Step 4: DONE (or "Stop Piddling and Get Back to Work")

Hooray! You made it. Now load 'em up and get out there, secure in the thought that your drill is now 600% more equipped to handle whatever enemy tries to stand in its way. You're now an unstoppable driving force.

Epilogue: I offer my most profound apologies for the above pun. I have shamed myself and my ancestors.

Step 5: ADDENDUM - Play Well With Others

But what if your drill is a shade other than blue? Seems kind of elitist to single out one color to receive special privileges. Only a jerk would do that.

Well, good news! It turns out that most newer model drills have a screw-based belt clip receiver. Even better, many use the same M4-0.70 screw. If not, then you can easily determine the right size using the templates at the hardware store.

But, you will say, my drill is a veteran drill that has served many years and deserves the same rights as these young whippersnappers! Very true. Fortunately, there's a simple modification that will yield similar results.

At the base of virtually every drill, there are screw ports that hold the two plastic housing shells together. You can remove the screw in one of those ports and replace it with a longer screw. For example, both my Craftsman and Ryobi veteran drills use a #6 pan-head metal screw. My guess is that many veteran models use the same.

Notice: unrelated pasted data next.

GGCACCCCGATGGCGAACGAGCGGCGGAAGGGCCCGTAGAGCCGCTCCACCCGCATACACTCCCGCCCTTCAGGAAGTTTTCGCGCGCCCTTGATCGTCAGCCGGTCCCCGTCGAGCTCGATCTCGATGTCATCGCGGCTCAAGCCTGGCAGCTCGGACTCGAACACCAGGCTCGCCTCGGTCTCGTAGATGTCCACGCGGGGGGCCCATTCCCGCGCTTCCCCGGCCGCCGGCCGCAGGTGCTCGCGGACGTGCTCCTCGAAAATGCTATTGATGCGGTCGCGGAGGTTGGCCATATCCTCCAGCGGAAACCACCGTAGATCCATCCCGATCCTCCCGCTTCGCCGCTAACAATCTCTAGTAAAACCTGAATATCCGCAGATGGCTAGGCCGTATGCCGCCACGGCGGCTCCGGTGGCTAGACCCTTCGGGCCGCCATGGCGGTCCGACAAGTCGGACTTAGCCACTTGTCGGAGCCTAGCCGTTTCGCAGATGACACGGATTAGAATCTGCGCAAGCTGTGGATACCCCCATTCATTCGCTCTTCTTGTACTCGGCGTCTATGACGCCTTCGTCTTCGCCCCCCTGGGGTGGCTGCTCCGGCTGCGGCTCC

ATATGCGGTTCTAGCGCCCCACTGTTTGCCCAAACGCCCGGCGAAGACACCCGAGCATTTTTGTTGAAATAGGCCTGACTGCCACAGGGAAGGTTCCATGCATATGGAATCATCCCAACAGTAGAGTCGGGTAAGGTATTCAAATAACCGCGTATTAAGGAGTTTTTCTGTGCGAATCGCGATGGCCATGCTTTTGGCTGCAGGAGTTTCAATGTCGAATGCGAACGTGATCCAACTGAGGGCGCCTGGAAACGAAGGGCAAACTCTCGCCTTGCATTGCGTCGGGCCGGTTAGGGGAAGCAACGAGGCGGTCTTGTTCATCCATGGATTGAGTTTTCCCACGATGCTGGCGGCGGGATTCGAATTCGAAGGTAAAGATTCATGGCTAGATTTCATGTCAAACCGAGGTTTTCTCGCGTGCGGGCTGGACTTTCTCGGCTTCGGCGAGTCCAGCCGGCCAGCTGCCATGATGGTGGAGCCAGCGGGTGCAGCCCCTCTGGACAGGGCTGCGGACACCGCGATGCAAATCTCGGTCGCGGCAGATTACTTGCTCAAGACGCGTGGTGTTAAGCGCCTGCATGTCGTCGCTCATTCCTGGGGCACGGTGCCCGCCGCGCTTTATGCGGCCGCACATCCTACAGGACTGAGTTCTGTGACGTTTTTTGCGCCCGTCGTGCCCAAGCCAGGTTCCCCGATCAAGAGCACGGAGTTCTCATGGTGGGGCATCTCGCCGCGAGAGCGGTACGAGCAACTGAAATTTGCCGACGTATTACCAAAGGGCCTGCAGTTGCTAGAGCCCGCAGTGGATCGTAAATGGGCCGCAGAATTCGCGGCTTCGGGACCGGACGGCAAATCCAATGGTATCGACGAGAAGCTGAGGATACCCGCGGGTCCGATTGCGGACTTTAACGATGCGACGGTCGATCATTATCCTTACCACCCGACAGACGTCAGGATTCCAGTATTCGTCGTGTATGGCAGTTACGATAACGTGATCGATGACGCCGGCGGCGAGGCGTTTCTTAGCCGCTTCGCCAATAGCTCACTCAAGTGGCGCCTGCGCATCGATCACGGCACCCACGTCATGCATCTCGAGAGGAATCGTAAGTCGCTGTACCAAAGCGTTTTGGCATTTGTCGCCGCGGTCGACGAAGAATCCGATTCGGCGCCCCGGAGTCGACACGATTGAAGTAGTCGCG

The trick is finding a screw with an adequate length to hold the magazine. The longest I could find at either the Blue or the Orange hardware stores was 1-1/2". This was fine for the Ryobi, but the Craftsman required some further trickery. I had to pre-thread the screw at an angle into one wall of the magazine so that the head of the screw fit into the existing bit hole. Then using a smaller screwdriver, I was able to screw in the rest of the way through the empty drilled hole opposite the one engaged. Obviously, a longer screw would have been more ideal.

If you feel so inclined, you could even fill the gap between protruding screw and the walls of the porthole with hot glue or other filler, but everything seemed adequately secure without it, so I just left it.